His galvanizing political moment came, he said, when he considered the possibility that voter suppression "might result in Romney's being elected in circumstances that were in effect fraudulent. And it occurred to me that was as serious a result for our country as any I could think of."
As long as nobody's voting rights are violated, "whoever gets elected is fine with me," he said.
On the other hand: "If people get elected by other means, then we might as well have the government carry guns against us. If you think about it, it's very, very upsetting. It scares me to death."
The New York Times ad ended with a call for donations to nonpartisan voter protection organizations, and included the contact information for one of them, the Brennan Center for Justice at New York University.
Several hundred people contacted the Brennan Center after the ad ran, Louis-Dreyfus said, including one person who contributed $10,000.
So far, no other tycoons have signed up, but he isn't disappointed, he said. He just hopes he's sparked some discussion -- and some outrage. "If one doesn't get excited about this, what's it going to take to get one excited?" he asked. "What's surprising about this is that there isn't more awareness and more outrage."
He doesn't understand that, he said. "I think we are a little bit complacent in this country with regard to our system," he said. "And the press, if you don't mind my saying, doesn't do a splendid job in underlining the real facts."
The part of the Times ad that seemed to resonate most with HuffPost commenters on Tuesday was Louis-Dreyfus' acknowledgement that "[w]e who have the blessing of our millions" have a particular stake in preserving democracy.
One commenter wrote: "At least some of the 1% have honor and worry about true American values. There is hope for us yet."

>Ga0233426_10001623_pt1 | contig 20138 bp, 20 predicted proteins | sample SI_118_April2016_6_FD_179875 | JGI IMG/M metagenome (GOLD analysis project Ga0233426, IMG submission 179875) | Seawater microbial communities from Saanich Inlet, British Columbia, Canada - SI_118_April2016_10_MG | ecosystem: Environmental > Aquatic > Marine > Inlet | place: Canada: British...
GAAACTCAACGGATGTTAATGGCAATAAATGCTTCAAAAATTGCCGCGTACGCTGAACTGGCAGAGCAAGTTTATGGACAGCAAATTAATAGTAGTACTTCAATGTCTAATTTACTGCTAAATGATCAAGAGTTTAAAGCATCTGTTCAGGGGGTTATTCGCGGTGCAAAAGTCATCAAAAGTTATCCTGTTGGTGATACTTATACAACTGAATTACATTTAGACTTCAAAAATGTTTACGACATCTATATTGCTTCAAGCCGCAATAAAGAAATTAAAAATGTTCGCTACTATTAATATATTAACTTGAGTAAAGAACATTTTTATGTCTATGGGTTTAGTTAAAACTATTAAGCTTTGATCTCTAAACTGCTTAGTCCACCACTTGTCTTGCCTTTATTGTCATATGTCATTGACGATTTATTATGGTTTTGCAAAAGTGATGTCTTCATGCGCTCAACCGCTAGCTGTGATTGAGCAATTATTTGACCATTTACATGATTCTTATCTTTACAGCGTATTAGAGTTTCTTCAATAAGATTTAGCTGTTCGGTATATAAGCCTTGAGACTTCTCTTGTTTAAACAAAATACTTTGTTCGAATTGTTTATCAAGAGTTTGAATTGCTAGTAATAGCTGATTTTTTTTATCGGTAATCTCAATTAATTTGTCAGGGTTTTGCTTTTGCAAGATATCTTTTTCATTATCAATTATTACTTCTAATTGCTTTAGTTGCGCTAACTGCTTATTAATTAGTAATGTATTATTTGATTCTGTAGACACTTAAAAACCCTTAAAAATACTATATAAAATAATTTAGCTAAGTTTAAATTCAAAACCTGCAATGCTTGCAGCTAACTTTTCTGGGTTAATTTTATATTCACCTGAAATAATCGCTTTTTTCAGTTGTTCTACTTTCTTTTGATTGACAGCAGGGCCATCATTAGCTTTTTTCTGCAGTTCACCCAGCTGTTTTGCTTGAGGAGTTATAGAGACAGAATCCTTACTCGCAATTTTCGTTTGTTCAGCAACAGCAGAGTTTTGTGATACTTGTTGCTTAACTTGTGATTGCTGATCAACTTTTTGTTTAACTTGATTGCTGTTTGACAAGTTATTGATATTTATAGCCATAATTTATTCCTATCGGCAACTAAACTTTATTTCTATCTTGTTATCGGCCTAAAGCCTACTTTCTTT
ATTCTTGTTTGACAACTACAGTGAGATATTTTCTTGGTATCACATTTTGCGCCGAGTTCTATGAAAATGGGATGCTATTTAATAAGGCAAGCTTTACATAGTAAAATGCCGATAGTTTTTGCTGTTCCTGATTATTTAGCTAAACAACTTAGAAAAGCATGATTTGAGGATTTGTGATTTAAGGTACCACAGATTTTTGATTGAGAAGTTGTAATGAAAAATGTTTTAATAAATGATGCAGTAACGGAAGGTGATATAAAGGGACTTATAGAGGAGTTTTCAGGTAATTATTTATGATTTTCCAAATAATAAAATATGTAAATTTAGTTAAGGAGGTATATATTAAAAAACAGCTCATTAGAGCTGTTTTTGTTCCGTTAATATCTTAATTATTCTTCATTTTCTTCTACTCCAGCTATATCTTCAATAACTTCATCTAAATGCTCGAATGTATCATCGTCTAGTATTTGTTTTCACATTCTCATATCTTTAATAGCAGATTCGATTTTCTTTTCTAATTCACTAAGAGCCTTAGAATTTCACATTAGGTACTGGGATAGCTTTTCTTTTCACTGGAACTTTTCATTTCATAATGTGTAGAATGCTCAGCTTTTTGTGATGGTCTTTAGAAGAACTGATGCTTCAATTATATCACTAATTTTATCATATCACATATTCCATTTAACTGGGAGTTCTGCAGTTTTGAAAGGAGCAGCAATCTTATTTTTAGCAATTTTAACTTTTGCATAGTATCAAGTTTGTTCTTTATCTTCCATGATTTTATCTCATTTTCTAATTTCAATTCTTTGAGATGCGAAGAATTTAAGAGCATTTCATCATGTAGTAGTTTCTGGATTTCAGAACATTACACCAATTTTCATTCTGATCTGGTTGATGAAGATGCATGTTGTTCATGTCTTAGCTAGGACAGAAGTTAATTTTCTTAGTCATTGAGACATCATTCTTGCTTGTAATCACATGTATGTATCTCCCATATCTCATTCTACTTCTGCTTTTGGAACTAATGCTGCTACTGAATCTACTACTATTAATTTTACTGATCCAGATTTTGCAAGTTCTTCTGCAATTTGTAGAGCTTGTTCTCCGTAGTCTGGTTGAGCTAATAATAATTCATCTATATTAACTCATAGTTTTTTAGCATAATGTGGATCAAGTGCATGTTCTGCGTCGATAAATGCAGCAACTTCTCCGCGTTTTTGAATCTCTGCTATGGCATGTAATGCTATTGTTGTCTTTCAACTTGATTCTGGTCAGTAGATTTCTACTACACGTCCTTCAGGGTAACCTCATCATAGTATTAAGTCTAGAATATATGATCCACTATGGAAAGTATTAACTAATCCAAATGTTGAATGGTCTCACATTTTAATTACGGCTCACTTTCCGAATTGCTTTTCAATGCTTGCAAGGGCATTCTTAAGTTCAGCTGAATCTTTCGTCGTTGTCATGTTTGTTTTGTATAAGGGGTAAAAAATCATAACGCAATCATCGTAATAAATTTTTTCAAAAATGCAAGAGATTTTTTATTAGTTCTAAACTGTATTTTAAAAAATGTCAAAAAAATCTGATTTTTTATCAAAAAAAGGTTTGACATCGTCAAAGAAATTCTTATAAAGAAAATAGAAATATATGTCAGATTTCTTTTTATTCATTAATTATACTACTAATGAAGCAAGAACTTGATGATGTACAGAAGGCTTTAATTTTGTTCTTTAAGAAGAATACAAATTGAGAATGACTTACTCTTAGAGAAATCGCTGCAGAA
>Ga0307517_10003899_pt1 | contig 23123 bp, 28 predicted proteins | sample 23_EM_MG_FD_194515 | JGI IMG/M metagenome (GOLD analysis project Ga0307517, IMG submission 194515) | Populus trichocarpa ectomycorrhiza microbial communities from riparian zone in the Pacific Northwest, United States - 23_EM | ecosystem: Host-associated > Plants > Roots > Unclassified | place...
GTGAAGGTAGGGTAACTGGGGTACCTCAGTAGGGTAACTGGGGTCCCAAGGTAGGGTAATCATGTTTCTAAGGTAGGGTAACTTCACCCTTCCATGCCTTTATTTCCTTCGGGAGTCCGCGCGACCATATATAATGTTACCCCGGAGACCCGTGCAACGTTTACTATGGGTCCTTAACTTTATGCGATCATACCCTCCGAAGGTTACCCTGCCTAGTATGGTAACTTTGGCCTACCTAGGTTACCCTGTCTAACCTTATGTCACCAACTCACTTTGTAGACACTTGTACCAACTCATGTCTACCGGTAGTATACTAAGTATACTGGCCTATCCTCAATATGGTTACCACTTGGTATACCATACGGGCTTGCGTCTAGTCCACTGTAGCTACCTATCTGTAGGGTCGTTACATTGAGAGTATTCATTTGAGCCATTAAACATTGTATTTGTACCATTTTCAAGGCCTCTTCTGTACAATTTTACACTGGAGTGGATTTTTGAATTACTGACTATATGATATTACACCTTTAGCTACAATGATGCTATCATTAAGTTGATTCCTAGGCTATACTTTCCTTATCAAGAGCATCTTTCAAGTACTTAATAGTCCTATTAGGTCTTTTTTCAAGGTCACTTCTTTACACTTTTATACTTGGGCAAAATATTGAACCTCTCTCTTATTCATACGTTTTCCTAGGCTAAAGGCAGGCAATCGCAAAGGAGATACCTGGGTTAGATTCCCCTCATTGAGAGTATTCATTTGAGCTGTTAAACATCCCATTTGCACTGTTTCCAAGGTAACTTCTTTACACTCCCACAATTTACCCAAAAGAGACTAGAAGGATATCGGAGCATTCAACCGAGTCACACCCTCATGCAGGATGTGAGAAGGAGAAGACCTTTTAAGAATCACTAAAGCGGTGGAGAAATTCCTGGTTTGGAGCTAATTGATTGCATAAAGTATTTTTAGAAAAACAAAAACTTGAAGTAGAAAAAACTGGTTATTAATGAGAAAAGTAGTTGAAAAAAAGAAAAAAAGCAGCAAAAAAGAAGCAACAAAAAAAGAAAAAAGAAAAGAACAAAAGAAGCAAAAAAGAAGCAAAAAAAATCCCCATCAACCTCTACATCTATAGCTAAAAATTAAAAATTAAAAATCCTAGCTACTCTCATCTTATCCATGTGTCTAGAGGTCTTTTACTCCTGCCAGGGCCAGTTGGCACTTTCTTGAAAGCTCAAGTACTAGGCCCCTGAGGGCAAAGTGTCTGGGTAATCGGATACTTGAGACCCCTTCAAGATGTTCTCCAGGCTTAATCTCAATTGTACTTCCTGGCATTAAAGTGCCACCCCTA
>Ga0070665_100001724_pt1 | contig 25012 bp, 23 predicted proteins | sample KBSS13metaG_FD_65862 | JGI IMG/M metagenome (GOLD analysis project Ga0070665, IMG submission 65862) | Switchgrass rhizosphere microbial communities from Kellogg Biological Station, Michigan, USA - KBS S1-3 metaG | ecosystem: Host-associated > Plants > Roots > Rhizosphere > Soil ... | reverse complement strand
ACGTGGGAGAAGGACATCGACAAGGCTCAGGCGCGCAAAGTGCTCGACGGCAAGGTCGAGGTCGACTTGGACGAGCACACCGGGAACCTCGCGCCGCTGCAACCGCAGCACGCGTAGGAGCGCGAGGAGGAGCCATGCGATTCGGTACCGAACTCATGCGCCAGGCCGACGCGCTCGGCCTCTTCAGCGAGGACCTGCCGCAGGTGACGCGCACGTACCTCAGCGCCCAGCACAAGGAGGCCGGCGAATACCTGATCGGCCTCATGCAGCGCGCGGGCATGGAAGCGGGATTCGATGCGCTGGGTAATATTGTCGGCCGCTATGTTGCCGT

Louis-Dreyfus has a lot to say on the subject of wealth. "If you are rich in this country, it is a consequence of a number of things -- surely your talent and your hard work, but it's also a consequence of the political society we live in," he said.
"It's always been so that with money comes power, and there's probably very little we can do about it. But if on top of that particular fact we organize to interfere with the right of the people to vote, it must mean the wealthy don't feel they have enough power."
On a personal level, Louis-Dreyfus is working to end the cycle of poverty by donating works from his private art collection to the Harlem's Children Zone, educator and activist Geoffrey Canada's project aimed at helping poor children get a good education.
But fighting voter suppression required a more public act.
His daughter -- who famously played Elaine in "Seinfeld," and now the "Veep" on HBO -- helped edit the Times ad, he said.
She also issued her own statement after the ad ran, saying: "One of the proudest aspects of this nation's history has been the expansion of the franchise -- once just the province of white, landed men, it now belongs to all adults. Those who seek to take the vote away from American citizens stand against history. I'm proud instead to stand with my father."